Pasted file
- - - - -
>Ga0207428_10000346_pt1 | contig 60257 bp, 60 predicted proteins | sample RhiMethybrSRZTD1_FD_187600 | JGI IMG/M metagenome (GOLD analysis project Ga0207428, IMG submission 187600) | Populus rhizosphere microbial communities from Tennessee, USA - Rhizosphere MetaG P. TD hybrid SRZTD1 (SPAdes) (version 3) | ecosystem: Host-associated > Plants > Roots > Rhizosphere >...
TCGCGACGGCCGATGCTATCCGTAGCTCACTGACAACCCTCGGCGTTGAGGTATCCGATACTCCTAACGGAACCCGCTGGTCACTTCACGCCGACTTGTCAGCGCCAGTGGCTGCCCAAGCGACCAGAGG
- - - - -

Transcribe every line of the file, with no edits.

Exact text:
>Ga0207428_10000346_pt1 | contig 60257 bp, 60 predicted proteins | sample RhiMethybrSRZTD1_FD_187600 | JGI IMG/M metagenome (GOLD analysis project Ga0207428, IMG submission 187600) | Populus rhizosphere microbial communities from Tennessee, USA - Rhizosphere MetaG P. TD hybrid SRZTD1 (SPAdes) (version 3) | ecosystem: Host-associated > Plants > Roots > Rhizosphere >...
TCGCGACGGCCGATGCTATCCGTAGCTCACTGACAACCCTCGGCGTTGAGGTATCCGATACTCCTAACGGAACCCGCTGGTCACTTCACGCCGACTTGTCAGCGCCAGTGGCTGCCCAAGCGACCAGAGG